The thing is how can I really document all the wow?! We use Seesaw and it is great- parents get a lot more insight into what their child is doing regularly and we have a poetry share coming up on Thursday. The students have been writing and reading poems for a few weeks now and are excited to share with their parents. Our classroom is pretty well covered with poetry- students have their own poetry notebooks, but some students prefer to draft or publish on loose paper. The carpet is usually where we confer, but when I scan the room I see many conferences going on informally at tables, while students share what they are reading or writing, desperate to share and get feedback. We have tubs of poetry books at the front of the room, so there is a steady stream of students looking for new their next read. Others pull out an iPad to read through the Epic collection I have shared. Two friends are reading aloud quietly, sharing poems for two voices. Another is canvassing the class- she read a poem that included ways to say hello in many languages and now she is out to write her own version using the languages in our classroom. Students walk over to a board to display one of their published poems, but then a quandary- which of their gems will face out? Unfortunately, they have to choose- there is only space for them each to have one- prolific writers are stacking their poems so readers have lots to peruse. Nobody has told them that they have to share their poems, they just want to. M. wrote a poem I have to send to C., who is currently recovering from the flu in the hospital.

Before our time is up we practice our class version of Amy Krouse Rosenthal’s I Wish You More. Each student has written a line and we will share with the parents (and our principal who is leaving at the end of the year because N. thinks we should).

Not bad for a group that was not really excited to hear that we were ending the year with a poetry unit. Sigh! How can I capture it all?!

Watching Writers

EC9C5FC0-447F-4D90-B062-D0932842E357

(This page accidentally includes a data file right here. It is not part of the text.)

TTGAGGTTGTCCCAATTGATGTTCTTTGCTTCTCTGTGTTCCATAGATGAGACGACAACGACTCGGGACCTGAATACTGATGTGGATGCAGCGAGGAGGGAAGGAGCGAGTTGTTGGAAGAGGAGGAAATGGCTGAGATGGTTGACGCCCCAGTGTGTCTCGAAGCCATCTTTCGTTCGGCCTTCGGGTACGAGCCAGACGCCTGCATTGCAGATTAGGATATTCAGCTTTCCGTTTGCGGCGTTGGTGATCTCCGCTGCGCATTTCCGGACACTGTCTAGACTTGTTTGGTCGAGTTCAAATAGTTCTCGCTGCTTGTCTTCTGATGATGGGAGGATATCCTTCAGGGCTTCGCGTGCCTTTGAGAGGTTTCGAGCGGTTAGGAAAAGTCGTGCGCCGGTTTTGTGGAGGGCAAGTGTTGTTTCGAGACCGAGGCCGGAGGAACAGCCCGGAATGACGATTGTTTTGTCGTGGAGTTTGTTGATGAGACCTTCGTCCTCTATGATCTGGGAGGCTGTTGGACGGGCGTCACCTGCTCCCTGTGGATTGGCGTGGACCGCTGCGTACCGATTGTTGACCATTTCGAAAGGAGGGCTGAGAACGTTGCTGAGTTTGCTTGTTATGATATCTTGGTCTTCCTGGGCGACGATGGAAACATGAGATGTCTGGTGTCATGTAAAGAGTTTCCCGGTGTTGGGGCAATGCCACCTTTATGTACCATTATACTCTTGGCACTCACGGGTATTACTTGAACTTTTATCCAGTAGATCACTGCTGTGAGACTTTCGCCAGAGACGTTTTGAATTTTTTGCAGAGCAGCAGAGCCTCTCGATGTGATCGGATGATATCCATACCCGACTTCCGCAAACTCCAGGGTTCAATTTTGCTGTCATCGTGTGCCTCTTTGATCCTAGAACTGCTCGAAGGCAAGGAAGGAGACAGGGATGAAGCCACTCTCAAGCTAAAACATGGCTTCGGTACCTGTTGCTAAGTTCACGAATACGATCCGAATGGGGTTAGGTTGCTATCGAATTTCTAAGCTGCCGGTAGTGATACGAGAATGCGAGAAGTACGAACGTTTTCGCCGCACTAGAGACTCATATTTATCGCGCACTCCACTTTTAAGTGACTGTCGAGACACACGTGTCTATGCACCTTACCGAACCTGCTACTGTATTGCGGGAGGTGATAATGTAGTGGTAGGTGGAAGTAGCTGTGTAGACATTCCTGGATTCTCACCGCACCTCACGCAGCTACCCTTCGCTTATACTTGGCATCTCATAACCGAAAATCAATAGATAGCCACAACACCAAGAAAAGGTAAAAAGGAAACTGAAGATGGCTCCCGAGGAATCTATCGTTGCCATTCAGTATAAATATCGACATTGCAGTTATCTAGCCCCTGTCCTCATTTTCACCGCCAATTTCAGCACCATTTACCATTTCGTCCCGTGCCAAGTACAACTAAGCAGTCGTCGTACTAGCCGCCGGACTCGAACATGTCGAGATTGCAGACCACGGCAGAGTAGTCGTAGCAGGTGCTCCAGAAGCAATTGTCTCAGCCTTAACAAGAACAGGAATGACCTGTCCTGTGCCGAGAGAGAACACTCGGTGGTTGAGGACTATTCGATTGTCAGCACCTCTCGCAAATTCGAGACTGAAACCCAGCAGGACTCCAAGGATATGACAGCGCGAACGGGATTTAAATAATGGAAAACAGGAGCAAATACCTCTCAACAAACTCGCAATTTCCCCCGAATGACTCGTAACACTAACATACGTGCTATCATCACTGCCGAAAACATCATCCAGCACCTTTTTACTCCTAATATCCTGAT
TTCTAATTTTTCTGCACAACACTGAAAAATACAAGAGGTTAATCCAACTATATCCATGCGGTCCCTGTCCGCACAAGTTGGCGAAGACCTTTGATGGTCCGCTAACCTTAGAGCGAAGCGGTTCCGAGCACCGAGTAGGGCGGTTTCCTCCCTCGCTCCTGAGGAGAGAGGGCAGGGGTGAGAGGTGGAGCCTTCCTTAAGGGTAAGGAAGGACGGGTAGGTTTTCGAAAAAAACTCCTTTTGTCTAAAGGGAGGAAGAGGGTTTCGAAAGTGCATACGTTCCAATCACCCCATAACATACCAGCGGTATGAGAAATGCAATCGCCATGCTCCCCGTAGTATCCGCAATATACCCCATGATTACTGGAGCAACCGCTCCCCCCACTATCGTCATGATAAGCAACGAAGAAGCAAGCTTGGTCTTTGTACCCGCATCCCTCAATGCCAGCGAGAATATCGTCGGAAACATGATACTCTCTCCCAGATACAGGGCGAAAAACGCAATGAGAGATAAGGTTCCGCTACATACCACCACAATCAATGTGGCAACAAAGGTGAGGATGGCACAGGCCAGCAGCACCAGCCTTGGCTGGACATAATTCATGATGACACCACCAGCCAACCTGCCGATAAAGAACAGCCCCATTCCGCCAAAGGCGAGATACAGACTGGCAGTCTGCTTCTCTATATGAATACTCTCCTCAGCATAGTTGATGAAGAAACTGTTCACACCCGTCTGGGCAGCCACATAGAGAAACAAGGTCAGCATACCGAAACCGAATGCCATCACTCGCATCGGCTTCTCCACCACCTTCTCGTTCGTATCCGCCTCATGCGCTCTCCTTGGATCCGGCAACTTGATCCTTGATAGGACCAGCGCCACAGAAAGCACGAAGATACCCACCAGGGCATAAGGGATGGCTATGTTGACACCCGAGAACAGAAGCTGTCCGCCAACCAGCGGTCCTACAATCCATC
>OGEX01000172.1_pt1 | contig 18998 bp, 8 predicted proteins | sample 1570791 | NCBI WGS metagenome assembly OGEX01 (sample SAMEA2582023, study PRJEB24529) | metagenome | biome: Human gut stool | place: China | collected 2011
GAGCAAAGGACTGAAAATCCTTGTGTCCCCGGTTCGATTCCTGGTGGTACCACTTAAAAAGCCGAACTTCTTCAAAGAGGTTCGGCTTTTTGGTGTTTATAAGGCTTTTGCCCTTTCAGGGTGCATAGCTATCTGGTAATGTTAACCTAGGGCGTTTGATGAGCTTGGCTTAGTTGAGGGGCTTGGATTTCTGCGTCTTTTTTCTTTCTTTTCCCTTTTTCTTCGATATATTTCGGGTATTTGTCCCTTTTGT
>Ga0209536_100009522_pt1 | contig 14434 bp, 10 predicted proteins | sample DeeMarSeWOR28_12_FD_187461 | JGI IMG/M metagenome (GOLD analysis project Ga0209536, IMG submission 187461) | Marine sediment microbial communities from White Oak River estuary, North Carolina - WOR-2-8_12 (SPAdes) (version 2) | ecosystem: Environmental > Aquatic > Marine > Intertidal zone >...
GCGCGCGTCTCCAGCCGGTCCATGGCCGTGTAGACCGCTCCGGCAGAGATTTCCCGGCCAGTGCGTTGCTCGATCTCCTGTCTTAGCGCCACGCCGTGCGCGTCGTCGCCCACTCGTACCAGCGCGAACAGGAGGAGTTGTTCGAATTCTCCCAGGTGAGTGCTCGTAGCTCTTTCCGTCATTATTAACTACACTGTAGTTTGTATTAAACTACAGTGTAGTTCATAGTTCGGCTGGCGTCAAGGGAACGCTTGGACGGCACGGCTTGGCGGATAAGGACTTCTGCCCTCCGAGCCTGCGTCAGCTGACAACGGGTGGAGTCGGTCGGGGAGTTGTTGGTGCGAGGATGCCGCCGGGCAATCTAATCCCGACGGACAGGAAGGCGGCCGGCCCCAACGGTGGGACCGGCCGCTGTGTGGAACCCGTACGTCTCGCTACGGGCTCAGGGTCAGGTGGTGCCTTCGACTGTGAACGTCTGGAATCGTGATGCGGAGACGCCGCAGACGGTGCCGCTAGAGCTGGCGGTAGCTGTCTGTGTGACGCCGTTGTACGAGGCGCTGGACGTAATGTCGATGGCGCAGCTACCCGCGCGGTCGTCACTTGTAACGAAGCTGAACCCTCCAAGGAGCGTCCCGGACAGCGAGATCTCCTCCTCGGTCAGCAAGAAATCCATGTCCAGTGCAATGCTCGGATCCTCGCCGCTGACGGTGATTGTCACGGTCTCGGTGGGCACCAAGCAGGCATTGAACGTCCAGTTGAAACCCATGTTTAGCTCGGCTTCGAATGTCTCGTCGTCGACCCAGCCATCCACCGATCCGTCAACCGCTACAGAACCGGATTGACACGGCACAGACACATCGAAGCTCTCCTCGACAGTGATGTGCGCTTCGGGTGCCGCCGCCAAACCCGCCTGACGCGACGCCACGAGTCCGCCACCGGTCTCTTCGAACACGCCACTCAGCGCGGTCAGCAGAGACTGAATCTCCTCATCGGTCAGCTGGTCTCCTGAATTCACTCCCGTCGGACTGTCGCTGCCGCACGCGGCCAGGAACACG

#sol19- May 21, 2019

“Today, you are going to work on your end of year writing assessment. This is your chance to show your fourth grade teacher what a strong writer you are. You are going to write a small moment narrative. You will have 10 minutes to plan, 45 minutes to write, and then another five minutes to finish revising and editing. It will all be done before recess.  What makes a strong narrative?”

It is that time of year- end of year assessments. Although I feel for my students having to do them (writing, math, and reading) it does give me time to making careful observations. Yesterday was their writing, which happened to be a small moment for the third graders. We are currently in the midst of a poetry unit, so I wondered what their small moment writing would look like. We have not focused on narrative recently, so I was a bit worried- I knew the six who had sliced all April had recent practice, but what I should have considered was all the free choice writing they all have been doing. Every day after lunch we have 10-15 minutes of “quiet time” where they can choose whatever they want to do silently. Every Friday we have “Free Choice Friday” where they can choose their own reading and writing (not having to stick to whatever we are currently studying).

But, wow! After spending a few minutes reviewing what they considered to be the qualities of good narrative writing they were off to plan. Their planning was as unique as they are as writers. I saw timelines, storyboards, webs, and more. I read small moments that had happened as recently as the day before and others from years ago. I saw writers coming together to rehearse ideas. Some writers grabbed a dictionary or thesaurus, others consulted their personal word wall. All wrote for at least 30 minutes (when I think of the first writing of the year when some petered out after about five minutes…). I saw strong leads, paragraphs, dialogue, evidence of revision and editing, endings that left readers thinking, and more. While I have not had time to “check” them against the rubric I have seen all that I really need to- these writers have made so much progress and I could not be more proud of them. They are really living writerly lives and it shows!

A happy teacher here!

Some Rebranding Just Doesn’t Make Sense

EC9C5FC0-447F-4D90-B062-D0932842E357

#sol19- May 14, 2019

I often see new book covers on old favorites and struggle. I know publishers (I think it is publishers, is that who makes those decisions?) decide that some books will sell better with a new cover. I have the UK and US version of several books, so I know that covers vary from country to country too, even within the same time period.

I guess I have noticed in the past that games are also rebranded from time to time because everyone needs 101 different versions of Monopoly or Uno, right so why not have one based one each new movie?

But this? This is what I saw while shopping on Sunday.

IMG_3108